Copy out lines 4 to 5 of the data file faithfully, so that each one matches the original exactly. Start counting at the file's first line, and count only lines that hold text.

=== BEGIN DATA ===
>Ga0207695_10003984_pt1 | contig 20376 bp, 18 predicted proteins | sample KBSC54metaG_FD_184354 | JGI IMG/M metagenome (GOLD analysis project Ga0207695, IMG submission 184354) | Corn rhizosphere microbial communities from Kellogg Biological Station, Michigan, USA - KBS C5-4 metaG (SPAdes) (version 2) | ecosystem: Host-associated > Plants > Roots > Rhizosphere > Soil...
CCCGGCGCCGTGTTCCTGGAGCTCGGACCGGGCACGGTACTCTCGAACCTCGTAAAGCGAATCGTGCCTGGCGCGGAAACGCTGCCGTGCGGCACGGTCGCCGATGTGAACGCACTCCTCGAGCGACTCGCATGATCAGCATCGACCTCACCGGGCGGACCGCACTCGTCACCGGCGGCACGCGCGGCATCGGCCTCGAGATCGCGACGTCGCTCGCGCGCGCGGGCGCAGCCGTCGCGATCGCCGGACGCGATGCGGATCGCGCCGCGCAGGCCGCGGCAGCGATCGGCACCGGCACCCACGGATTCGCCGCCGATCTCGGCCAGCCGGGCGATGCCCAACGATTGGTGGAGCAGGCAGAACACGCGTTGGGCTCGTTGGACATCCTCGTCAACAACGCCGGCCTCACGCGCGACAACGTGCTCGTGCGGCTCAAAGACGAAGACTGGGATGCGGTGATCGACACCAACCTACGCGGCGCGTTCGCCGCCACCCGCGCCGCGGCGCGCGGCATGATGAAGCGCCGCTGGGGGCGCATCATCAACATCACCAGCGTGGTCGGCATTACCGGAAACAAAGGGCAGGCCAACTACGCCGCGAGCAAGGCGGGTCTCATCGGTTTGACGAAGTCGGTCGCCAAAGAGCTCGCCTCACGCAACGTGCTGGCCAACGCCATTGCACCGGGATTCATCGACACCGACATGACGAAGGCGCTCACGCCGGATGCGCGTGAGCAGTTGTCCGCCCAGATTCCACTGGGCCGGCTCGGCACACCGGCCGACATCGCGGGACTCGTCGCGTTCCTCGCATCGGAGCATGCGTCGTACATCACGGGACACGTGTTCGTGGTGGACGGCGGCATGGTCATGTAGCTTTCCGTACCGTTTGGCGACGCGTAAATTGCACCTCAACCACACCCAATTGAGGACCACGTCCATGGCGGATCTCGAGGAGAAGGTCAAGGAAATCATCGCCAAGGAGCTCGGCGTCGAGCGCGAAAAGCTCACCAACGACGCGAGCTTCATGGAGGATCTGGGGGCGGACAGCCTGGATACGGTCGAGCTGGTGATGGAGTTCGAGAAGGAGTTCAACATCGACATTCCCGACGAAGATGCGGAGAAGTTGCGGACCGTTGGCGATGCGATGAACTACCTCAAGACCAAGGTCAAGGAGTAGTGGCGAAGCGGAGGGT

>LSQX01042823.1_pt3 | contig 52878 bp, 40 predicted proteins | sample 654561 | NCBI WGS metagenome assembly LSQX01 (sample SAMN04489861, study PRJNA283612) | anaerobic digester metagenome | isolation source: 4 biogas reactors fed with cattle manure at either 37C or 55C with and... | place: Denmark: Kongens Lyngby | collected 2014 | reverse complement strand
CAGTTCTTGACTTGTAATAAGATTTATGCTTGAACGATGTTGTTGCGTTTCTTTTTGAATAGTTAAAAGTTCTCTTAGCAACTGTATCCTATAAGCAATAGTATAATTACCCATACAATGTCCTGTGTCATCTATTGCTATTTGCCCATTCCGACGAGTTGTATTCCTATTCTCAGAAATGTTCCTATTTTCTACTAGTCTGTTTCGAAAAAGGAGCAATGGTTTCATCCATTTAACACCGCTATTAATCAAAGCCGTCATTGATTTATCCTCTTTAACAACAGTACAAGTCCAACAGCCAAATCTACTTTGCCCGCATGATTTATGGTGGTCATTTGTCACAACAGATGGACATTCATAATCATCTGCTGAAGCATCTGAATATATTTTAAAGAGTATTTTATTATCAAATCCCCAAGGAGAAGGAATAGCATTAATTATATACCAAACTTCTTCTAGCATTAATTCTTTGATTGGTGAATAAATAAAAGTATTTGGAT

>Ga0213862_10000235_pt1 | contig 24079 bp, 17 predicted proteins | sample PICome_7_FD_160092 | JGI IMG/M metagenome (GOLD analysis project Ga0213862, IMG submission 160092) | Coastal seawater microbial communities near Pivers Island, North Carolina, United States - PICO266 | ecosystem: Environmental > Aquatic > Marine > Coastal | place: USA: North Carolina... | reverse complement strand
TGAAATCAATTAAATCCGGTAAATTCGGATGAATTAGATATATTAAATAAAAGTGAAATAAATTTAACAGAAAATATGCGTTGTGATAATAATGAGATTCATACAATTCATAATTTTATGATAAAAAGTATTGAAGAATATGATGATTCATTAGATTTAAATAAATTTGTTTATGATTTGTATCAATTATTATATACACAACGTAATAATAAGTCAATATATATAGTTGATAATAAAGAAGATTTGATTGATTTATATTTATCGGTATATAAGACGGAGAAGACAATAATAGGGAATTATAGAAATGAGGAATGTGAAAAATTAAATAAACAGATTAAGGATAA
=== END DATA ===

CAGTTCTTGACTTGTAATAAGATTTATGCTTGAACGATGTTGTTGCGTTTCTTTTTGAATAGTTAAAAGTTCTCTTAGCAACTGTATCCTATAAGCAATAGTATAATTACCCATACAATGTCCTGTGTCATCTATTGCTATTTGCCCATTCCGACGAGTTGTATTCCTATTCTCAGAAATGTTCCTATTTTCTACTAGTCTGTTTCGAAAAAGGAGCAATGGTTTCATCCATTTAACACCGCTATTAATCAAAGCCGTCATTGATTTATCCTCTTTAACAACAGTACAAGTCCAACAGCCAAATCTACTTTGCCCGCATGATTTATGGTGGTCATTTGTCACAACAGATGGACATTCATAATCATCTGCTGAAGCATCTGAATATATTTTAAAGAGTATTTTATTATCAAATCCCCAAGGAGAAGGAATAGCATTAATTATATACCAAACTTCTTCTAGCATTAATTCTTTGATTGGTGAATAAATAAAAGTATTTGGAT

>Ga0213862_10000235_pt1 | contig 24079 bp, 17 predicted proteins | sample PICome_7_FD_160092 | JGI IMG/M metagenome (GOLD analysis project Ga0213862, IMG submission 160092) | Coastal seawater microbial communities near Pivers Island, North Carolina, United States - PICO266 | ecosystem: Environmental > Aquatic > Marine > Coastal | place: USA: North Carolina... | reverse complement strand